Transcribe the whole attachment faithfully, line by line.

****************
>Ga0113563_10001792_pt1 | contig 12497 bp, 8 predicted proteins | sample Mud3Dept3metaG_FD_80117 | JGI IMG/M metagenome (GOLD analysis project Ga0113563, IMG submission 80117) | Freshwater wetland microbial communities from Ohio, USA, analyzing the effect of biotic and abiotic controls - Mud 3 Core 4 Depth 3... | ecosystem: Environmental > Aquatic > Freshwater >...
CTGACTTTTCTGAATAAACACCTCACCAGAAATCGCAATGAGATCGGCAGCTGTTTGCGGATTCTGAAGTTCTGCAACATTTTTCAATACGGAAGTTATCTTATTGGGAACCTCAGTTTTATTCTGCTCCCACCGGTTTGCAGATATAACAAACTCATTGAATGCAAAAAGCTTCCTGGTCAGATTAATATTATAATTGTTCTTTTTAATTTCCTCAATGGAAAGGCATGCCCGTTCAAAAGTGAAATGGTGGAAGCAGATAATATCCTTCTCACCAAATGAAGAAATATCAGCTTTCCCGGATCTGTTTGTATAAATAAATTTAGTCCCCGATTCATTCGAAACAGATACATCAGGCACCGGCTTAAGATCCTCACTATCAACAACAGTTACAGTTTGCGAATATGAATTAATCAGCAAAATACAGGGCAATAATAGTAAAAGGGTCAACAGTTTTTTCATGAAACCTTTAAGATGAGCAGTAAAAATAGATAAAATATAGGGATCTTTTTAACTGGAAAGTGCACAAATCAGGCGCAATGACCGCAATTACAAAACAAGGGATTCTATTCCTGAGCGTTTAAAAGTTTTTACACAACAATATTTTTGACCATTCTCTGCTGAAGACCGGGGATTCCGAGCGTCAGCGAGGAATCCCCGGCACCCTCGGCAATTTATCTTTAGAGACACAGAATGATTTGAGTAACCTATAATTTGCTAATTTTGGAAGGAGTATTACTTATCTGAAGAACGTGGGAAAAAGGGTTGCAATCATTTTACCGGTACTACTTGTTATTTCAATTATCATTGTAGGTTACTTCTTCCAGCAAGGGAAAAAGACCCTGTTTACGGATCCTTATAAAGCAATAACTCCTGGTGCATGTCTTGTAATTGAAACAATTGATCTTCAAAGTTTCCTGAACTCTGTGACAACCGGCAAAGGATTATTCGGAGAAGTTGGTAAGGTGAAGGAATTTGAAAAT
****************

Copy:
>Ga0113563_10001792_pt1 | contig 12497 bp, 8 predicted proteins | sample Mud3Dept3metaG_FD_80117 | JGI IMG/M metagenome (GOLD analysis project Ga0113563, IMG submission 80117) | Freshwater wetland microbial communities from Ohio, USA, analyzing the effect of biotic and abiotic controls - Mud 3 Core 4 Depth 3... | ecosystem: Environmental > Aquatic > Freshwater >...
CTGACTTTTCTGAATAAACACCTCACCAGAAATCGCAATGAGATCGGCAGCTGTTTGCGGATTCTGAAGTTCTGCAACATTTTTCAATACGGAAGTTATCTTATTGGGAACCTCAGTTTTATTCTGCTCCCACCGGTTTGCAGATATAACAAACTCATTGAATGCAAAAAGCTTCCTGGTCAGATTAATATTATAATTGTTCTTTTTAATTTCCTCAATGGAAAGGCATGCCCGTTCAAAAGTGAAATGGTGGAAGCAGATAATATCCTTCTCACCAAATGAAGAAATATCAGCTTTCCCGGATCTGTTTGTATAAATAAATTTAGTCCCCGATTCATTCGAAACAGATACATCAGGCACCGGCTTAAGATCCTCACTATCAACAACAGTTACAGTTTGCGAATATGAATTAATCAGCAAAATACAGGGCAATAATAGTAAAAGGGTCAACAGTTTTTTCATGAAACCTTTAAGATGAGCAGTAAAAATAGATAAAATATAGGGATCTTTTTAACTGGAAAGTGCACAAATCAGGCGCAATGACCGCAATTACAAAACAAGGGATTCTATTCCTGAGCGTTTAAAAGTTTTTACACAACAATATTTTTGACCATTCTCTGCTGAAGACCGGGGATTCCGAGCGTCAGCGAGGAATCCCCGGCACCCTCGGCAATTTATCTTTAGAGACACAGAATGATTTGAGTAACCTATAATTTGCTAATTTTGGAAGGAGTATTACTTATCTGAAGAACGTGGGAAAAAGGGTTGCAATCATTTTACCGGTACTACTTGTTATTTCAATTATCATTGTAGGTTACTTCTTCCAGCAAGGGAAAAAGACCCTGTTTACGGATCCTTATAAAGCAATAACTCCTGGTGCATGTCTTGTAATTGAAACAATTGATCTTCAAAGTTTCCTGAACTCTGTGACAACCGGCAAAGGATTATTCGGAGAAGTTGGTAAGGTGAAGGAATTTGAAAAT